With regard to the design and build of a Passivhaus roof, the structure itself must be entirely airtight, with high levels of insulation and the elimination of all thermal bridges to ensure the maximum permitted U-value of 0.15 W/m2K isn’t exceeded. The roof’s specifications will of course be dependent on the build itself, but they must also ensure a maximum of 0.6 air changes per hour at 50 Pascals pressure (ACH50) to ensure adequate airtightness is achieved. The PHI also states that the highest U-value for complete window installations remains at 0.85 W/m2K. For the design of roofs in particular, this requires the specification of rooflights that are either triple or quadruple glazed to ensure they do not exceed the maximum U-value. To achieve this, we work with manufacturers such as Roof Maker, which offers a Passivhaus accredited fixed flat rooflight with a quadruple glazing option and a U-value of 0.2 W/m2K. Specifying products such as this ensures we can be confident we are well within the PHI’s requirements to achieve complete energy and solar gain efficiencies. Typically, the installation of windows, doors and rooflights is where the greatest level of energy is expected to be lost, due to the glazing present and the breaks between the frame and the glass offering the opportunity for heat to escape. Therefore, the frames must be well insulated and fitted with low-e glazing filled with argon or krypton to prevent heat transfer. For most cool-temperate climates, this requires a U-value of 0.80 W/m2K or less, with g-values around 50 per cent. In residential builds, the roof space of a property is now often used as an additional living space, usually an extra bedroom. To ensure it conforms to all Passivhaus requirements, thermal comfort of the space must be met during both winter and summer, with not more than 10 per cent of the hours in a given year over 25°C. The premise of thermal comfort is that it can be achieved solely by ‘post-heating’ or ‘post-cooling’ the fresh air mass through efficient indoor air quality conditions. This removes the requirement for additional recirculation of air through manual ventilation systems such as opening rooflights and windows. To ensure this, it requires adequate insulation of the building’s envelope to ensure the desired level of warmth can be achieved within the property. In order to successfully obtain the Passivhaus standard, the roof space must also feature an adequate ventilation strategy, allowing for good indoor air quality and energy savings. At least 75 per cent of the heat from the exhaust air should be transferred to the fresh air again by means of a heat exchanger. This should be situated within the roof of the building to ensure the successful exchange between the exhaust air within the building and the fresh air outside of the building. The PHI states Passivhaus is a “building standard that is truly energy efficient, comfortable, affordable and ecological at the same time.” This provides architects with the ideal opportunity to continue to revolutionise the expectations and realisations of both residential and commercial constructions to pave the way for a more energy efficient future.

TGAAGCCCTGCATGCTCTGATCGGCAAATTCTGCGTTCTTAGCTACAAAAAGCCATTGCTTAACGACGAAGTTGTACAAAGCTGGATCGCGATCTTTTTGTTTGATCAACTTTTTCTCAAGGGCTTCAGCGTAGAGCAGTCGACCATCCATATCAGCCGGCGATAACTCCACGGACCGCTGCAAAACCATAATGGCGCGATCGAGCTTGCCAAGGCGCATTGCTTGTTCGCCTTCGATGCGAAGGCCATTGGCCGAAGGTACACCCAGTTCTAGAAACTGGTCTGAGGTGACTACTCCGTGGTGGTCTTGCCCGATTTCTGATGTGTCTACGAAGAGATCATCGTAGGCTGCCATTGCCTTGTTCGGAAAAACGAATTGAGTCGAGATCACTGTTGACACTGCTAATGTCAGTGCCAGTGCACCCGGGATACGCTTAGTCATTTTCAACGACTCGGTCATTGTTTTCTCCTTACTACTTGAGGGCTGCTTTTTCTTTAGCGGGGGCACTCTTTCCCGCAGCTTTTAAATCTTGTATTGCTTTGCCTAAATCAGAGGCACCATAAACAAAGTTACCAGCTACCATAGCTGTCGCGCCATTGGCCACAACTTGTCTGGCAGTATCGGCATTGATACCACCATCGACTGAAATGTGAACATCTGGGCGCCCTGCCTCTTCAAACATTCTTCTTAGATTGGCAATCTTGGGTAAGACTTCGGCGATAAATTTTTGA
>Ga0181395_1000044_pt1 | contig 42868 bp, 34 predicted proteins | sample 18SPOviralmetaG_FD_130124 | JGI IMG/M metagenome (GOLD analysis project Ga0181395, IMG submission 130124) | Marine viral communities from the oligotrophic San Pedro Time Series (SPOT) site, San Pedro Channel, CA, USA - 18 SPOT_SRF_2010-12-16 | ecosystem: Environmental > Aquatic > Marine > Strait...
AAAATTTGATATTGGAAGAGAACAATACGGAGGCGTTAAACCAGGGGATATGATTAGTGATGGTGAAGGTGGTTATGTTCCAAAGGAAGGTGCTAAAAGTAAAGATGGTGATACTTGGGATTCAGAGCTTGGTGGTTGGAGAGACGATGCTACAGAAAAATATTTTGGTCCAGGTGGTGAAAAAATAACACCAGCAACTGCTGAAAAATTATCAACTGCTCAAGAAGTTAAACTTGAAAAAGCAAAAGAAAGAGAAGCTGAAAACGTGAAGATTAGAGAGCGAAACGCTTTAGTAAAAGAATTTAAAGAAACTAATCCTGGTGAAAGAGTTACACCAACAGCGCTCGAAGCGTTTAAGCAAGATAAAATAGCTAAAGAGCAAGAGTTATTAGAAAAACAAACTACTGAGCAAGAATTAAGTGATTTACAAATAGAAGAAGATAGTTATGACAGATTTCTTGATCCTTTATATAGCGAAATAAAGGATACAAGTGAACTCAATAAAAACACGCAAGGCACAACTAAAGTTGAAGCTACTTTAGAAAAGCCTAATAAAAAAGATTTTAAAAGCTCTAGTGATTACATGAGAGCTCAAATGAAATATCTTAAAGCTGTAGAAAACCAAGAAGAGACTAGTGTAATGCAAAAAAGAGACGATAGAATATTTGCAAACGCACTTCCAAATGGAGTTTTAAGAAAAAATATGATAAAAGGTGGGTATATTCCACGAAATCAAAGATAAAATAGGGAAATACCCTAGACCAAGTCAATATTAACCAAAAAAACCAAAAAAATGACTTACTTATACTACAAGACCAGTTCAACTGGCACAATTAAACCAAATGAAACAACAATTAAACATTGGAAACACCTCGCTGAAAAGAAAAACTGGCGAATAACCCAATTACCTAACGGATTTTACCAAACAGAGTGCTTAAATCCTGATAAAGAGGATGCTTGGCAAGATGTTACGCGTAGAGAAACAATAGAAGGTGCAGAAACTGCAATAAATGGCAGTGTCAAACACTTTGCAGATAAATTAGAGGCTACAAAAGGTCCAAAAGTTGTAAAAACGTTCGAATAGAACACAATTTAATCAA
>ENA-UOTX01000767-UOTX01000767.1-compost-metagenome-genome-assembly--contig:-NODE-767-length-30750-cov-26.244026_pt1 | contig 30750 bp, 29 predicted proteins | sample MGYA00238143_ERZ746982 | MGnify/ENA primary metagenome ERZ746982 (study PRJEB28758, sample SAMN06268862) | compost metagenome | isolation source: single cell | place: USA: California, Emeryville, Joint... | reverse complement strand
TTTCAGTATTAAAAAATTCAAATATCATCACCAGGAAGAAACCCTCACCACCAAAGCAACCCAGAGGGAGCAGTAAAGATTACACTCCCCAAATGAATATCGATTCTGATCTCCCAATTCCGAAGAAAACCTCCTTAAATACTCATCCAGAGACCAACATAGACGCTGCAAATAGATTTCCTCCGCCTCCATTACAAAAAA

Nicolas Tye is the director of Nicolas Tye Architects